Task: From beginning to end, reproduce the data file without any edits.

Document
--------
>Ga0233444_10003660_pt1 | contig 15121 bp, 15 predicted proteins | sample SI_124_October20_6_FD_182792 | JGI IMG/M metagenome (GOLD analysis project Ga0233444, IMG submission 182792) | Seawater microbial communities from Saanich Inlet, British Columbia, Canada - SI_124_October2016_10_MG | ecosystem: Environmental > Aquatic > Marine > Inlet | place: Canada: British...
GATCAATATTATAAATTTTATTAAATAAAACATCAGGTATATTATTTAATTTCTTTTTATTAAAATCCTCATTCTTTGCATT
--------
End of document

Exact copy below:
>Ga0233444_10003660_pt1 | contig 15121 bp, 15 predicted proteins | sample SI_124_October20_6_FD_182792 | JGI IMG/M metagenome (GOLD analysis project Ga0233444, IMG submission 182792) | Seawater microbial communities from Saanich Inlet, British Columbia, Canada - SI_124_October2016_10_MG | ecosystem: Environmental > Aquatic > Marine > Inlet | place: Canada: British...
GATCAATATTATAAATTTTATTAAATAAAACATCAGGTATATTATTTAATTTCTTTTTATTAAAATCCTCATTCTTTGCATT